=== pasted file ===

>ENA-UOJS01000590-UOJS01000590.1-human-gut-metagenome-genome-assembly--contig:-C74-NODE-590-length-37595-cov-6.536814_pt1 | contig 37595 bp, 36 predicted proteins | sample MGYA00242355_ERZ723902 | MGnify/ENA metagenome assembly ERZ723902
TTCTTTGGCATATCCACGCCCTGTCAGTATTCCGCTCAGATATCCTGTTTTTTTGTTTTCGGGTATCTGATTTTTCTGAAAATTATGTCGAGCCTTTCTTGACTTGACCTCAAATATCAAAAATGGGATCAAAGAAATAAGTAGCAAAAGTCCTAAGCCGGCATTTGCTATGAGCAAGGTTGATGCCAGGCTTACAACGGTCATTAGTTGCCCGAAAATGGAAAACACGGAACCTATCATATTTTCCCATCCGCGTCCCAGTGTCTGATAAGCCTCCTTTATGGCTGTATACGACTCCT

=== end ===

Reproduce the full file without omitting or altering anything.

>ENA-UOJS01000590-UOJS01000590.1-human-gut-metagenome-genome-assembly--contig:-C74-NODE-590-length-37595-cov-6.536814_pt1 | contig 37595 bp, 36 predicted proteins | sample MGYA00242355_ERZ723902 | MGnify/ENA metagenome assembly ERZ723902
TTCTTTGGCATATCCACGCCCTGTCAGTATTCCGCTCAGATATCCTGTTTTTTTGTTTTCGGGTATCTGATTTTTCTGAAAATTATGTCGAGCCTTTCTTGACTTGACCTCAAATATCAAAAATGGGATCAAAGAAATAAGTAGCAAAAGTCCTAAGCCGGCATTTGCTATGAGCAAGGTTGATGCCAGGCTTACAACGGTCATTAGTTGCCCGAAAATGGAAAACACGGAACCTATCATATTTTCCCATCCGCGTCCCAGTGTCTGATAAGCCTCCTTTATGGCTGTATACGACTCCT